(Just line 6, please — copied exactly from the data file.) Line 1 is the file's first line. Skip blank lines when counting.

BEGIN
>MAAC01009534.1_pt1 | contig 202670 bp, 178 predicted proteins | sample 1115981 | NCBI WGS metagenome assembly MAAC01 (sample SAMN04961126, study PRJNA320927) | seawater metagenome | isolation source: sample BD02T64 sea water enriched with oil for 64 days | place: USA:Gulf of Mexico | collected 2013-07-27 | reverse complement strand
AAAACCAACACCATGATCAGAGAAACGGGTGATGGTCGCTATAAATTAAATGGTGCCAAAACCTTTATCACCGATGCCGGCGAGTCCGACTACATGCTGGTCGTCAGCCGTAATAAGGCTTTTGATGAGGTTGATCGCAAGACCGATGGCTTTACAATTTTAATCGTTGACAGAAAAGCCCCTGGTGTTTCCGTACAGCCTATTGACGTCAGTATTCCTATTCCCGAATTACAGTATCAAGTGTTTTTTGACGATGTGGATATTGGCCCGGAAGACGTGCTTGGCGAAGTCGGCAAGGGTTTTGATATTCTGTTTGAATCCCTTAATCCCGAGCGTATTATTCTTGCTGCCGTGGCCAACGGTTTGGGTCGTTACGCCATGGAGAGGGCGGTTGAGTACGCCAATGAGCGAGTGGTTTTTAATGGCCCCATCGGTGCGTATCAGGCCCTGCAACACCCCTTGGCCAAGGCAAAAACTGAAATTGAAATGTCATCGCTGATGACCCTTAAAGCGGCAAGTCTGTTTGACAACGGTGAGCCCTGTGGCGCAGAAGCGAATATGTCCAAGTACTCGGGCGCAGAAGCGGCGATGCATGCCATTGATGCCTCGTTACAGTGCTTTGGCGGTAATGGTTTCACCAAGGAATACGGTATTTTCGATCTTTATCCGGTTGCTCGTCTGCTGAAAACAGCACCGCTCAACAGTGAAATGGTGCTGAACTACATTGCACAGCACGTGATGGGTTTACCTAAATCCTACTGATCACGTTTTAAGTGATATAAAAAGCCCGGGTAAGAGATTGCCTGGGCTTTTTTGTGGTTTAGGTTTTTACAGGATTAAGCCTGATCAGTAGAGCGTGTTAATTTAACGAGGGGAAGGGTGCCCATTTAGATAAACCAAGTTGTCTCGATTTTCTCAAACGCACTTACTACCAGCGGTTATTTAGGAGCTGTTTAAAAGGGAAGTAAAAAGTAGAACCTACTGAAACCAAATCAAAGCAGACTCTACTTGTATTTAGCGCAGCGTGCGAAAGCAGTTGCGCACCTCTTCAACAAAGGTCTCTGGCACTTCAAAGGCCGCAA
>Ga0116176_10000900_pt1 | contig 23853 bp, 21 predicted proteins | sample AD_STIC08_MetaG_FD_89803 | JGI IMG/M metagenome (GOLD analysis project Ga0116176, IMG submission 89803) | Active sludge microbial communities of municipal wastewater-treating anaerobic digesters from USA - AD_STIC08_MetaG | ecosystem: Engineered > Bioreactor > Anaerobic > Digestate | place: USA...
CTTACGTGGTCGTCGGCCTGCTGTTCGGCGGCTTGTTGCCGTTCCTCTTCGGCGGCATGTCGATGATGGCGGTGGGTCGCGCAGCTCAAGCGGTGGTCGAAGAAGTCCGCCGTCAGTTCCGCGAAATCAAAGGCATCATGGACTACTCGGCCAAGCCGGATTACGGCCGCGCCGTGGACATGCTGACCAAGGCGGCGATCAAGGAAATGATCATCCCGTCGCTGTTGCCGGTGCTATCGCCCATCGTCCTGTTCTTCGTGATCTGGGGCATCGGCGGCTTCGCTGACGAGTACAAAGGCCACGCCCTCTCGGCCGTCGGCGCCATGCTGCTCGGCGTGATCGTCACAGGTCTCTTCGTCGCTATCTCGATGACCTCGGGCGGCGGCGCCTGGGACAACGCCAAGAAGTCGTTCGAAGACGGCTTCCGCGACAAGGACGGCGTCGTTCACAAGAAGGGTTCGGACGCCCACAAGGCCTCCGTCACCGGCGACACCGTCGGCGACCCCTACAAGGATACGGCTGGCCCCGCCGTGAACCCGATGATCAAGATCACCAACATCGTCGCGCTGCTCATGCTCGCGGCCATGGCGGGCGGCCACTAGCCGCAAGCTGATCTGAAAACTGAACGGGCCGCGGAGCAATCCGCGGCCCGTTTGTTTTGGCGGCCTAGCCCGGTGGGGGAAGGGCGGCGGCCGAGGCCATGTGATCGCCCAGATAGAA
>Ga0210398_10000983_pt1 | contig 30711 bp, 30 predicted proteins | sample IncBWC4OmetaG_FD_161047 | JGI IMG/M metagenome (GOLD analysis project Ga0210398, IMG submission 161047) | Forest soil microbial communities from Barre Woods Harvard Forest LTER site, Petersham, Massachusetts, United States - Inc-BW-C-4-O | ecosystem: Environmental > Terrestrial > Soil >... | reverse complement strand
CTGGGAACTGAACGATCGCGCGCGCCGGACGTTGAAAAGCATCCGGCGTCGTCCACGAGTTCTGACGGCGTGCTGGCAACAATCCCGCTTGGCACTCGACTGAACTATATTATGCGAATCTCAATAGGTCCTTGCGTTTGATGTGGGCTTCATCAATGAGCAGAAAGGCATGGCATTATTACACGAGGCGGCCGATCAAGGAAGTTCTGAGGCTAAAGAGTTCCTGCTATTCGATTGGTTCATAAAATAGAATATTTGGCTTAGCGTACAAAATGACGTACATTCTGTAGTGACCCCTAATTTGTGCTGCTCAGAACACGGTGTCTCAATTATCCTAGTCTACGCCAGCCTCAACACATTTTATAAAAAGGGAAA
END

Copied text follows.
CTGGGAACTGAACGATCGCGCGCGCCGGACGTTGAAAAGCATCCGGCGTCGTCCACGAGTTCTGACGGCGTGCTGGCAACAATCCCGCTTGGCACTCGACTGAACTATATTATGCGAATCTCAATAGGTCCTTGCGTTTGATGTGGGCTTCATCAATGAGCAGAAAGGCATGGCATTATTACACGAGGCGGCCGATCAAGGAAGTTCTGAGGCTAAAGAGTTCCTGCTATTCGATTGGTTCATAAAATAGAATATTTGGCTTAGCGTACAAAATGACGTACATTCTGTAGTGACCCCTAATTTGTGCTGCTCAGAACACGGTGTCTCAATTATCCTAGTCTACGCCAGCCTCAACACATTTTATAAAAAGGGAAA